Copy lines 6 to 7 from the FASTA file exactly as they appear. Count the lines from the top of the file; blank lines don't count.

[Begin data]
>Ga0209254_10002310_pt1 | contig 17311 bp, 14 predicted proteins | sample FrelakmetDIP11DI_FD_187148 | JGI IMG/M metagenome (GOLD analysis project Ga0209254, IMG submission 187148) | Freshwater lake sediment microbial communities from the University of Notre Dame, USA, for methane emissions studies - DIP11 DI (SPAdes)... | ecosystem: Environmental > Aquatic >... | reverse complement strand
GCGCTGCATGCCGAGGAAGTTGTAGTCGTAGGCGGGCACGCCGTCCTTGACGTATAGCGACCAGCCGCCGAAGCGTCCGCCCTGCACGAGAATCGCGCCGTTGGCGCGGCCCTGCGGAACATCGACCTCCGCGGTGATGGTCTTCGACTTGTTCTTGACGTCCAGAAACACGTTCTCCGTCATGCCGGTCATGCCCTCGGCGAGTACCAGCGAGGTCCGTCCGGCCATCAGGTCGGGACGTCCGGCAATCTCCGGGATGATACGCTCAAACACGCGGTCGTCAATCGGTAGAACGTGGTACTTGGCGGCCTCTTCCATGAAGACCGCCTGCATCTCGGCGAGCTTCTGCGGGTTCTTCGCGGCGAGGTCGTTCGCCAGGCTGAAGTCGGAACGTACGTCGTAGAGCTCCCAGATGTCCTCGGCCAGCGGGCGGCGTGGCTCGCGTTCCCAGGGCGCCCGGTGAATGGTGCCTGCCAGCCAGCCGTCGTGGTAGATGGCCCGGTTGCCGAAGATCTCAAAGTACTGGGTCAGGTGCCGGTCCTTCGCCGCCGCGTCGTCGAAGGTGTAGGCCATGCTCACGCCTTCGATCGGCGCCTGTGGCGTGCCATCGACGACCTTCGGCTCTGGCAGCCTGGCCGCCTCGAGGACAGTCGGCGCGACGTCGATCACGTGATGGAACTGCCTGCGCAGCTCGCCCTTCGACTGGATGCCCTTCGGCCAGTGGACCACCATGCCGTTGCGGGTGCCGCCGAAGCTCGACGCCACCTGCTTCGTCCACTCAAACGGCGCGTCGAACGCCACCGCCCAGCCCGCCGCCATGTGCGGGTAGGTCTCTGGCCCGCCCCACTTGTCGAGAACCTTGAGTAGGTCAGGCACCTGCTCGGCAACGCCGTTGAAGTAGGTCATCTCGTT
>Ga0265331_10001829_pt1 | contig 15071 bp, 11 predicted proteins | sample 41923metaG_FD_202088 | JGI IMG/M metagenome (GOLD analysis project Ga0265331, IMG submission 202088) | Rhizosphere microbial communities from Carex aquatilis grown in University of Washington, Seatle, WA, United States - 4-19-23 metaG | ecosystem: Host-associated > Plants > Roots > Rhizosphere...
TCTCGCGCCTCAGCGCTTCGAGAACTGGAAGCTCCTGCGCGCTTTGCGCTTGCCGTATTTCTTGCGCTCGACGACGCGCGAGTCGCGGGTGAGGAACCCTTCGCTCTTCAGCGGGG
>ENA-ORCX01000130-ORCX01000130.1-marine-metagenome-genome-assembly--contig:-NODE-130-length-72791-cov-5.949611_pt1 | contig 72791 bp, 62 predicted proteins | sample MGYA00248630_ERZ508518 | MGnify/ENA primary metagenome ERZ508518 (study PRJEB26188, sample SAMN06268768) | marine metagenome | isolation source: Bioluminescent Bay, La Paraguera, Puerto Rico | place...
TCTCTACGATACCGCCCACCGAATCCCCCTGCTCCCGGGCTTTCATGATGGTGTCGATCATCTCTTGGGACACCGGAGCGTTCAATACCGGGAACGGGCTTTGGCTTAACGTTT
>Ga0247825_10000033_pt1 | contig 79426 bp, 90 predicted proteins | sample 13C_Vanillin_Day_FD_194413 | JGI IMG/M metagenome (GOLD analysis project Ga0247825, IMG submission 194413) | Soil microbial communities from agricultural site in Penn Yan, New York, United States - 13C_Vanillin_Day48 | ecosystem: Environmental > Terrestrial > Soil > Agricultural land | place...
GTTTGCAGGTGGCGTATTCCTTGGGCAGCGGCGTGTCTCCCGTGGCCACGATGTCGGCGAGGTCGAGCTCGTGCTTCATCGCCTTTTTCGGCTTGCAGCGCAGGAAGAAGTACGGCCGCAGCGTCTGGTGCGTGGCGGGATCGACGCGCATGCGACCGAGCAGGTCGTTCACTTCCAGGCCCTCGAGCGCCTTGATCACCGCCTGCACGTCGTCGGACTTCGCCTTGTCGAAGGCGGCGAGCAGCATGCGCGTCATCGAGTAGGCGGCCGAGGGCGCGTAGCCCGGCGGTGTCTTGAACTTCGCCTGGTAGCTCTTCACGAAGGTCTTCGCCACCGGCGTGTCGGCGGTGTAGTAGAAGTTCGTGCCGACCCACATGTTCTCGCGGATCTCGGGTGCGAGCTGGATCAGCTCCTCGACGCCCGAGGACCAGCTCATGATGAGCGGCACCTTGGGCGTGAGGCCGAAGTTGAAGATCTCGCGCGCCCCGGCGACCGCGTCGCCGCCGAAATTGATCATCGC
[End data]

TCTCTACGATACCGCCCACCGAATCCCCCTGCTCCCGGGCTTTCATGATGGTGTCGATCATCTCTTGGGACACCGGAGCGTTCAATACCGGGAACGGGCTTTGGCTTAACGTTT
>Ga0247825_10000033_pt1 | contig 79426 bp, 90 predicted proteins | sample 13C_Vanillin_Day_FD_194413 | JGI IMG/M metagenome (GOLD analysis project Ga0247825, IMG submission 194413) | Soil microbial communities from agricultural site in Penn Yan, New York, United States - 13C_Vanillin_Day48 | ecosystem: Environmental > Terrestrial > Soil > Agricultural land | place...